In July, Mob Strong Debt Help senior solicitor and policy advocate Mark Holden received a Highly Commended Award at the Law Council of Australia’s Consumer Rights Awards. Mark is a Dunghutti man who has been a member of our First Nations-led Mob Strong Debt Help team since 2017. We nominated Mark for his work on behalf of hundreds of First Nations’ consumers affected by the collapse of the Aboriginal Community Benefit Fund (Youpla), and his outstanding contribution to the Save Sorry Business campaign (in addition to other areas of First Nations consumer protection).
Later that month, Stop the Debt Trap Alliance and the Save Sorry Business Coalition, were named joint winners of the Consumers’ Federation of Australia’s Showcase advocacy award. Financial Rights and Mob Strong played a key role in both these campaigns, which called for action to protect consumers from the harms of payday loans, and to support First Nations consumers impacted by the collapse of funeral insurer Youpla. Bettina Cooper, a Boandik woman and the Mob Strong Financial Counsellor and Strategy Lead accepted the award as the Save Sorry Business Coordinator. Getting justice for First Nations people impacted by the collapse of Youpla remains a priority for the Centre.
Following Treasury’s review of small amount credit contract laws in 2016 and after a long period of consultation, changes have been made to the laws regulating small amount credit contracts and consumer leases.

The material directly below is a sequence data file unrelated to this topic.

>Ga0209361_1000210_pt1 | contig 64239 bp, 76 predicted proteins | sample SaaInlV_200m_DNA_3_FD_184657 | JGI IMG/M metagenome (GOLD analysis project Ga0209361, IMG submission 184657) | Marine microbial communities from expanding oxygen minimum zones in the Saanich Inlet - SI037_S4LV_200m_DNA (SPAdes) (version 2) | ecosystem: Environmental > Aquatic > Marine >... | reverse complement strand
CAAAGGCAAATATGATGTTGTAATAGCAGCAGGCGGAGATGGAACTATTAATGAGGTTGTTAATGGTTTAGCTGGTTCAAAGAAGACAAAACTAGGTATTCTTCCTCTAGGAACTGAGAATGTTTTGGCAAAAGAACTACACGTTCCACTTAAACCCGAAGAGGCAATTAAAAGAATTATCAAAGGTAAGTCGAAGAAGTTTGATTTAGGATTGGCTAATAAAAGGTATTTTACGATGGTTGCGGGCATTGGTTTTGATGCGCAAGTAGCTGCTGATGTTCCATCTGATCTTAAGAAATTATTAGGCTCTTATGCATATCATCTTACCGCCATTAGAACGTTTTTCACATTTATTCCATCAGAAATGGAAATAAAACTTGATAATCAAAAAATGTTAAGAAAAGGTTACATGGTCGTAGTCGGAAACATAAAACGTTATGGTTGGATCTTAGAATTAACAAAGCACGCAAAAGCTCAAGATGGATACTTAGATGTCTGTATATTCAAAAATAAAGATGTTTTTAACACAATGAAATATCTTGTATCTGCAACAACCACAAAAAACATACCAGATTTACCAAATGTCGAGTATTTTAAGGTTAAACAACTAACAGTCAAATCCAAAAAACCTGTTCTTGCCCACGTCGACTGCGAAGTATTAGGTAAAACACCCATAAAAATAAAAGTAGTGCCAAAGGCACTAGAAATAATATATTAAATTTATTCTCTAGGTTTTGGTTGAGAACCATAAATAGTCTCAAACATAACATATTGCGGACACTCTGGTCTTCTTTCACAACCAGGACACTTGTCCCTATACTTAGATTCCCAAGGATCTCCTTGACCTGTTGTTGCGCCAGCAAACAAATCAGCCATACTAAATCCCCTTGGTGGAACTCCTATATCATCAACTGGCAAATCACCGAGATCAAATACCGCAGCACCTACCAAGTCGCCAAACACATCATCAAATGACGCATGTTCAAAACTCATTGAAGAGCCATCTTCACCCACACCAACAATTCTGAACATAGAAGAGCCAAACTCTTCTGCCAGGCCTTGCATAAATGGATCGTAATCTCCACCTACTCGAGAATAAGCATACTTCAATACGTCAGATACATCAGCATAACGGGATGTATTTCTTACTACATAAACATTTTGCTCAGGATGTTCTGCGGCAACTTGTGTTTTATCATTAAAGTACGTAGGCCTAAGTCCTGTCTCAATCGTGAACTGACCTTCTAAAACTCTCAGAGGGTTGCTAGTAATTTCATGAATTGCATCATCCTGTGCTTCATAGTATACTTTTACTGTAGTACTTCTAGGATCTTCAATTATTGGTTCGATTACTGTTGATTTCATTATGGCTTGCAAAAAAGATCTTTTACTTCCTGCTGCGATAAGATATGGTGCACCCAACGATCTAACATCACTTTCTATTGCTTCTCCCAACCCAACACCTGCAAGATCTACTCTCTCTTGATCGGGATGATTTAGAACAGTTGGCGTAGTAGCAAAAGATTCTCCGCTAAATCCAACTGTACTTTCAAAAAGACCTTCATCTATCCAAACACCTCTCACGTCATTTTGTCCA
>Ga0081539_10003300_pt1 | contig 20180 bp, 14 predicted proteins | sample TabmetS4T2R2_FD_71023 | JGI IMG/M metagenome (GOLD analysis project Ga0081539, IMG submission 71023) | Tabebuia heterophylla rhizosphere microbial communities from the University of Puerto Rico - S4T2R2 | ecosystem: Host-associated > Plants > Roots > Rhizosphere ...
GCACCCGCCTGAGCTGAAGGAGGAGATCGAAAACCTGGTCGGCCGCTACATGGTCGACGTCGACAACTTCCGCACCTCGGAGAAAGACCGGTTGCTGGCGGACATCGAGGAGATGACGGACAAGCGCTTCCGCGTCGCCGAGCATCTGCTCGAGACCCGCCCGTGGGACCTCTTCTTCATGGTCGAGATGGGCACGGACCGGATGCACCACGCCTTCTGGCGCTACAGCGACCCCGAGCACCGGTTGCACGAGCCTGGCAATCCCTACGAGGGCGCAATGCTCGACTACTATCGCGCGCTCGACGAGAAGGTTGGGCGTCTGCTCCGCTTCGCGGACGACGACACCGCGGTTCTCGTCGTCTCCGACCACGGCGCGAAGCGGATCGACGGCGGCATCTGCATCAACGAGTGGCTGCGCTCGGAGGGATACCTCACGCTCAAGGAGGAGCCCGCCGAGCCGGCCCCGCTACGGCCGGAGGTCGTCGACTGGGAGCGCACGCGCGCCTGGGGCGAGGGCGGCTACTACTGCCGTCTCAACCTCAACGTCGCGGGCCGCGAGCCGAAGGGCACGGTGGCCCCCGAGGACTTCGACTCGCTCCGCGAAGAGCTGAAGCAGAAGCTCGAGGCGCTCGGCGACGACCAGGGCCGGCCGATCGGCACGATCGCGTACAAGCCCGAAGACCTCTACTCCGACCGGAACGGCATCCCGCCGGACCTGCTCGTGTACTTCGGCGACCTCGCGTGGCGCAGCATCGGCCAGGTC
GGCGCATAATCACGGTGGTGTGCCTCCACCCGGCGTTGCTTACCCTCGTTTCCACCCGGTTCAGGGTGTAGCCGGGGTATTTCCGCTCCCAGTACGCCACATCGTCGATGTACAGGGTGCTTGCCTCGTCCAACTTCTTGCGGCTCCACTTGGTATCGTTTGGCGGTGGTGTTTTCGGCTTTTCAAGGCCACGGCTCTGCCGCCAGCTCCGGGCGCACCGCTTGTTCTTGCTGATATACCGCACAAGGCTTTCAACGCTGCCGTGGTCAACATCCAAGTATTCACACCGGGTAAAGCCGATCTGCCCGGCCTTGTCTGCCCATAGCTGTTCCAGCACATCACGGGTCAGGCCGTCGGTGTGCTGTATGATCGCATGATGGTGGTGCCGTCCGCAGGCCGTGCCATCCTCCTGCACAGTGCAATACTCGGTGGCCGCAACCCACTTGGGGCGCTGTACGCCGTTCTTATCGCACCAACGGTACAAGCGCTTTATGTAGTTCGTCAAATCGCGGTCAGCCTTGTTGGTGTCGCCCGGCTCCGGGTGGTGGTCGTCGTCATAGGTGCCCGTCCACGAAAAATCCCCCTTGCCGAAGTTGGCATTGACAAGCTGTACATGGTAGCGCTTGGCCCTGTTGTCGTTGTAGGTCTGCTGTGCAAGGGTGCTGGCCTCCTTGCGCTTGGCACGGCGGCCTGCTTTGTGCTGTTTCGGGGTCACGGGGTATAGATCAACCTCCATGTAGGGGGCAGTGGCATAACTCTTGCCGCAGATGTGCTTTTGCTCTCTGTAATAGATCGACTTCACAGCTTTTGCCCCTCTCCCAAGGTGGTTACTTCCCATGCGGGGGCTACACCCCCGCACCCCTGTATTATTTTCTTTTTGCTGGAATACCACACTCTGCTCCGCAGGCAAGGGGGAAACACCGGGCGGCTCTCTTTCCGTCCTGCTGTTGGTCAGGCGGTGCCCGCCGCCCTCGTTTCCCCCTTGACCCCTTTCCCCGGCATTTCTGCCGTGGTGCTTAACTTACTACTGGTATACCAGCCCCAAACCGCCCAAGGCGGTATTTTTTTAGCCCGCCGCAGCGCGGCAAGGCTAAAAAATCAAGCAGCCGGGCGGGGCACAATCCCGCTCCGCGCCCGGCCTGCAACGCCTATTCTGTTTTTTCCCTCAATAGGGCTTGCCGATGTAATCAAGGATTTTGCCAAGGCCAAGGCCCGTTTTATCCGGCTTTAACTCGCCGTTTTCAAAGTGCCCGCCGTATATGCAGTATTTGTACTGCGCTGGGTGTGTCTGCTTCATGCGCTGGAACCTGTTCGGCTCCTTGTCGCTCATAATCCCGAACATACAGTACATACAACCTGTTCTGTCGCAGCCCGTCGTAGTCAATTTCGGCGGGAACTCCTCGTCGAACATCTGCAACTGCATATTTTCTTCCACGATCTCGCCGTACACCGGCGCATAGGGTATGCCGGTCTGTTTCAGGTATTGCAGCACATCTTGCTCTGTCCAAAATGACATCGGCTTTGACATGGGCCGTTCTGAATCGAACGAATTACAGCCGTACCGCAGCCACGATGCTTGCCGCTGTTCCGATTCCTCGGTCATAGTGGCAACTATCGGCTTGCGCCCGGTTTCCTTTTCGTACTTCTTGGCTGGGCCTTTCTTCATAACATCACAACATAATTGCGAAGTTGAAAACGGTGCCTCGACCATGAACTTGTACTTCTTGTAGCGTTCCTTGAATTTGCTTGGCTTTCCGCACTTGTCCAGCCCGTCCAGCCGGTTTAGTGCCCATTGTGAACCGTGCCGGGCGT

The changes are effective from 12 June 2023 onwards and now form part of the National Consumer Credit Protection Act 2009 (Cth) (‘the Credit Act’). The reforms are intended to offer additional protections for consumers, particularly those who may be at risk of getting trapped in a debt spiral.
Small Amount Credit Contracts
Small amount credit contracts, also known as SACCs or pay day loans, are credit contracts that run for a term of between 13 days and 12 months, and provide up to $2000 credit.
- Protected earnings amount: Payments under any SACC loans now cannot exceed 10% of the consumer’s income. The protected earnings amount previously only applied to consumers who received at least 50% of their income from Centrelink income support, whereas now it applies to all consumers regardless of their source of income. It is important to note that the income figure used should be the net amount or the after tax income, not the client’s gross or before tax income.